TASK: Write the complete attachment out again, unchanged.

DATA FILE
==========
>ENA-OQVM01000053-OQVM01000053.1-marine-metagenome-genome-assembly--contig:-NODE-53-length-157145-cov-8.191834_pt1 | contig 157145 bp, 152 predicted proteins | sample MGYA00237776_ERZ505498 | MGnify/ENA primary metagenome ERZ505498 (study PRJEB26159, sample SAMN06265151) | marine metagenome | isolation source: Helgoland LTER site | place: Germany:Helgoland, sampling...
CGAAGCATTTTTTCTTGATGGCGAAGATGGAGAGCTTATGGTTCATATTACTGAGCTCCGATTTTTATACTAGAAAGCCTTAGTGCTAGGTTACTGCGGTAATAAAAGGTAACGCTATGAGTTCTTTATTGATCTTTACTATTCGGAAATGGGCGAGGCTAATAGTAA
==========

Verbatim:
>ENA-OQVM01000053-OQVM01000053.1-marine-metagenome-genome-assembly--contig:-NODE-53-length-157145-cov-8.191834_pt1 | contig 157145 bp, 152 predicted proteins | sample MGYA00237776_ERZ505498 | MGnify/ENA primary metagenome ERZ505498 (study PRJEB26159, sample SAMN06265151) | marine metagenome | isolation source: Helgoland LTER site | place: Germany:Helgoland, sampling...
CGAAGCATTTTTTCTTGATGGCGAAGATGGAGAGCTTATGGTTCATATTACTGAGCTCCGATTTTTATACTAGAAAGCCTTAGTGCTAGGTTACTGCGGTAATAAAAGGTAACGCTATGAGTTCTTTATTGATCTTTACTATTCGGAAATGGGCGAGGCTAATAGTAA